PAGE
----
Top 5 moments in the history of The K

December 1st, 2021

As the sixth-oldest stadium in Major League Baseball, Kauffman Stadium has its host of memories, both games and moments throughout Royals history. It opened in 1973 as Royals Stadium and was renamed 20 years later for the Royals' founder and first owner, Ewing Kauffman.

“The K” has hosted the 1973 and 2012 All-Star Games, as well as Royals home games for four World Series. Between, there have been plenty of notable moments in the ballpark’s history:

1) Oct. 27, 1985: World Series Game 7
The Royals lost Game 7 of the 2014 World Series at Kauffman Stadium and won the deciding Game 5 of the '15 World Series on the road against the Mets, so this moment takes us back to 1985. The umpire controversy in Game 6 of the '85 World Series might have stolen the show, but because Game 7 delivered the first World Series title in Royals history, it gets the nod on this list.

Kansas City put an exclamation point on its first World Series title with an 11-0 blowout in Game 7. Cardinals starter John Tudor made it through just 2 1/3 innings as Royals starter Bret Saberhagen went the distance with a five-hit shutout, and the eventual American League Cy Young Award winner claimed the World Series MVP Award with two complete-game victories.

With the game firmly in hand by the ninth inning -- the Royals scored their final six runs in the fifth -- broadcaster Denny Matthews began counting down each out. With two outs, Cardinals outfielder Andy Van Slyke drove a ball toward right-center field where Darryl Motley caught it at the warning track, culminating with Matthews’ call:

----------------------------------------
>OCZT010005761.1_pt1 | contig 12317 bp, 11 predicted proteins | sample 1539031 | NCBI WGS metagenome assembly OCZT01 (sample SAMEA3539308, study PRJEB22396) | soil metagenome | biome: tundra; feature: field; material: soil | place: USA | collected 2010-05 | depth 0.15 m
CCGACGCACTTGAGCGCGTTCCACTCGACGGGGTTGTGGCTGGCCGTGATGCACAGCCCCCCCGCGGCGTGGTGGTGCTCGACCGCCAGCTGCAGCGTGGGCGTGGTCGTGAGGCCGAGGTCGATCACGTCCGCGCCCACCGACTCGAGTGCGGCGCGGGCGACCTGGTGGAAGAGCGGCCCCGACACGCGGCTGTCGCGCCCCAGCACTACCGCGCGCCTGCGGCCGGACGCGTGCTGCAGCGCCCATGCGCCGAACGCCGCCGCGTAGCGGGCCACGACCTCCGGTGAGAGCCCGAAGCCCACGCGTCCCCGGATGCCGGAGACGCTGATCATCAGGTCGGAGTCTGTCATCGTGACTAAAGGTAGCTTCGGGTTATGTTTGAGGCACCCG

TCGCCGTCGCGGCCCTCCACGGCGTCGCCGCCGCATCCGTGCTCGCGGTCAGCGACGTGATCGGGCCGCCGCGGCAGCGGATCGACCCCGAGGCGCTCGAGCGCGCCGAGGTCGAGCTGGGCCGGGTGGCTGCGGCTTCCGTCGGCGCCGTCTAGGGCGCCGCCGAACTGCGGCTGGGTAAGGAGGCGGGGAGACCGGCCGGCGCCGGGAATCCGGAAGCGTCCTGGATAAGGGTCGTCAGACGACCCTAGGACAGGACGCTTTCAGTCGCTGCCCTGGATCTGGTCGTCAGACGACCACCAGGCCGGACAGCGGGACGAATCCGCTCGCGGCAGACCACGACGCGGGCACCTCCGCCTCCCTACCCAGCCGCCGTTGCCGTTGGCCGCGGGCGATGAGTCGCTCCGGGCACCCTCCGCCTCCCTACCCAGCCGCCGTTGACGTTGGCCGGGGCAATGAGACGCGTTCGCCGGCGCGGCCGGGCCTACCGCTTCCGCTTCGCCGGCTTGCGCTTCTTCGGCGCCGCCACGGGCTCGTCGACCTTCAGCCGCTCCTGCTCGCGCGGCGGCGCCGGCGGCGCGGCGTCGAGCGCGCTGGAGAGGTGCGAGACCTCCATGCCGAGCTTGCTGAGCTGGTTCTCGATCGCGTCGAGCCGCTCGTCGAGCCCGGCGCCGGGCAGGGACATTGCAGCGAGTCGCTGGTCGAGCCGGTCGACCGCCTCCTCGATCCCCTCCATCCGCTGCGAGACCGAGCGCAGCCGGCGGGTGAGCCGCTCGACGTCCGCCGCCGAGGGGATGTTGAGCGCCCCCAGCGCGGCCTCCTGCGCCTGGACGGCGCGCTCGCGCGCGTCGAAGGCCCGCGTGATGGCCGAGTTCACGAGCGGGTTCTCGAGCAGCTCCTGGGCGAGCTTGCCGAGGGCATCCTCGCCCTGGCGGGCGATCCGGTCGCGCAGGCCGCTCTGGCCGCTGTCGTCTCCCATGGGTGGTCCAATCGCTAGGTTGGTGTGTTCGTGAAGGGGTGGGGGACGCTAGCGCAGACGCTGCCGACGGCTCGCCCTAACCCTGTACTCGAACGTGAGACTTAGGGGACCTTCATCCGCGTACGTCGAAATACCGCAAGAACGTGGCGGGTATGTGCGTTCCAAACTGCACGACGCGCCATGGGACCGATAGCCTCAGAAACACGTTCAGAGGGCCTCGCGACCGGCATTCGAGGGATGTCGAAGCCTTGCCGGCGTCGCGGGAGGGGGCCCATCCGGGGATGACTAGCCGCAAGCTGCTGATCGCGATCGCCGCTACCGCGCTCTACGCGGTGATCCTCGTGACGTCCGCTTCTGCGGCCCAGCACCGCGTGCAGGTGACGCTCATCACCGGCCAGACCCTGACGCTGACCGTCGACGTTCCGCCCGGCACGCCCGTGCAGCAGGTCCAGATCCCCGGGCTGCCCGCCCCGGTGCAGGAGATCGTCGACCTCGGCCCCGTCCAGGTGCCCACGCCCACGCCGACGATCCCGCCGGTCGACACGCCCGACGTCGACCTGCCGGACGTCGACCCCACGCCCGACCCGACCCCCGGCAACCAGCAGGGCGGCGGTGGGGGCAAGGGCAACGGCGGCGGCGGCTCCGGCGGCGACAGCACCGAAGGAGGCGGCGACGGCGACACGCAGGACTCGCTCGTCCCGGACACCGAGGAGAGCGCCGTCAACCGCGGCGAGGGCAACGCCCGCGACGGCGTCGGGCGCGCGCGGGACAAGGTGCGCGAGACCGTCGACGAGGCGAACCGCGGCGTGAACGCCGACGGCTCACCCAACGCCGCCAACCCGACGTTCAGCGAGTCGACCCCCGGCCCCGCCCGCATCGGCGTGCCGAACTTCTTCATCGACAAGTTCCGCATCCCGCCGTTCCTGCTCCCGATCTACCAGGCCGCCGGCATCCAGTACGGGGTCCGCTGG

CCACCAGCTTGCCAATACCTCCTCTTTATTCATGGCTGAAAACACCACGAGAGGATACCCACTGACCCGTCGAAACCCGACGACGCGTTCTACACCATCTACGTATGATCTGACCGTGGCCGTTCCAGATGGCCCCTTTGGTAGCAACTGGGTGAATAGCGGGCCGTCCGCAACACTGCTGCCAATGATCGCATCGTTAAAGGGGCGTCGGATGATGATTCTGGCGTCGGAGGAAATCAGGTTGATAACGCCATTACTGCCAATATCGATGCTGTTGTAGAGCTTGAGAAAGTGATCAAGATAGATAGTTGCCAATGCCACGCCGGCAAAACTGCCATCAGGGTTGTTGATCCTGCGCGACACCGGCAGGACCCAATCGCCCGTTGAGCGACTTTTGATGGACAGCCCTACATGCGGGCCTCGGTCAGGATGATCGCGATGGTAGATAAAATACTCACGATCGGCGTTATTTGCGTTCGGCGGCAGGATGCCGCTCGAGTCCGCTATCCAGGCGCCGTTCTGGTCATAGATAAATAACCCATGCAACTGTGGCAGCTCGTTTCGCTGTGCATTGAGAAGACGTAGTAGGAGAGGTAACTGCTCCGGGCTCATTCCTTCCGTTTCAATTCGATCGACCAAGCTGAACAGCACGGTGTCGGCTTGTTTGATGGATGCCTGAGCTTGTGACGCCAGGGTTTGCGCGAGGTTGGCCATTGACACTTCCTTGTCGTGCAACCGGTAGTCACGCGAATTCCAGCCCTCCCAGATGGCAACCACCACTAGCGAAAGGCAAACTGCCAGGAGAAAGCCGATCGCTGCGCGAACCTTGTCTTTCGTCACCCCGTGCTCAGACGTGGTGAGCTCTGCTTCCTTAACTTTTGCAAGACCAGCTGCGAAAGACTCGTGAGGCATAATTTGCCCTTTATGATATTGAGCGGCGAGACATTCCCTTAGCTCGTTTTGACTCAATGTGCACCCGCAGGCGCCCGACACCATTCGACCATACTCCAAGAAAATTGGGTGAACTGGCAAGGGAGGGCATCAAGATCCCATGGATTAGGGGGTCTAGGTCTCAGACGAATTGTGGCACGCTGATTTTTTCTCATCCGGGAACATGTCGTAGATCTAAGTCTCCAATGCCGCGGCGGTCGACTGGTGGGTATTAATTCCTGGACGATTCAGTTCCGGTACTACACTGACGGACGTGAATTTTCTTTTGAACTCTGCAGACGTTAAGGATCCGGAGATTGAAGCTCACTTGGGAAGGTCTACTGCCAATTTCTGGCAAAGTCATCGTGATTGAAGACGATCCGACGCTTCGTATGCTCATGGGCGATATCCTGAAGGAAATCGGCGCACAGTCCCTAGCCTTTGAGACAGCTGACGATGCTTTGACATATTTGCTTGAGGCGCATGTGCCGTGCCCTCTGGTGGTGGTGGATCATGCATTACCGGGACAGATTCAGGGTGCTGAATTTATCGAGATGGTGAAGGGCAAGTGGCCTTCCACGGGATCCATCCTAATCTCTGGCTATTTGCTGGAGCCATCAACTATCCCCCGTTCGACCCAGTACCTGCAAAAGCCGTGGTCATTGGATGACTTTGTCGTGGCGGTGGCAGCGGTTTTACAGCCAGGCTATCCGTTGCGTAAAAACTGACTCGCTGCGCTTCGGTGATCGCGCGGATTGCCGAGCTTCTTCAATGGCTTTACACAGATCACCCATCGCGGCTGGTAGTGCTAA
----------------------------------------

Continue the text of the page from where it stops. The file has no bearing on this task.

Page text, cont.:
“High fly ball ... Motley going back ... To the track ... No outs to go! The Royals have won the 1985 World Series!”

Kansas City converged on the field while the fans packed in what was then called Royals Stadium erupted in celebration.

2) Sept. 30, 2014: AL Wild Card Game
Twenty-nine years after Motley squeezed Van Slyke’s ball in his glove to clinch the 1985 World Series, the Royals made it back to the postseason. Kansas City was buzzing as the playoffs returned to Kauffman Stadium, where the Royals would host the A’s in the win-or-go-home Wild Card Game.

A sellout crowd of 40,502, which jammed Kauffman Stadium, was about to witness 12 wild innings.

The Royals overcame an early deficit and a 12th-inning deficit to triumph. In the 12th inning, Eric Hosmer launched a one-out triple that revived the crowd, which was still reeling from Alberto Callaspo’s go-ahead hit for Oakland in the top of the frame. Christian Colón scored Hosmer with a chopper to third, and with Colón on second, Salvador Perez delivered his first hit of the night, a screamer past a diving third baseman Josh Donaldson to end the game.

There had been so much before that inning, too. The Royals came back to life after trailing 7-3 in the eighth, scoring three more runs off A’s starter Jon Lester to cut the deficit to one. In the bottom of the ninth, Josh Willingham dropped a pinch-hit single into right. Jarrod Dyson pinch-ran for him, reached second on a bunt and stole third, so he was in perfect position to tie the game on Nori Aoki’s sacrifice fly to deep right field.

“You can’t put that into words,” closer Greg Holland said after the game.

3) Oct. 23, 2015: AL Championship Series Game 6
This game packed about a season’s worth of drama into one night, complete with slim leads, big outs, a 270-foot dash and a rain delay. The Royals held onto the lead until the top of the eighth inning, when José Bautista hit a two-run homer to pull the Blue Jays even, forcing Royals manager Ned Yost to send in reliever Wade Davis earlier than planned.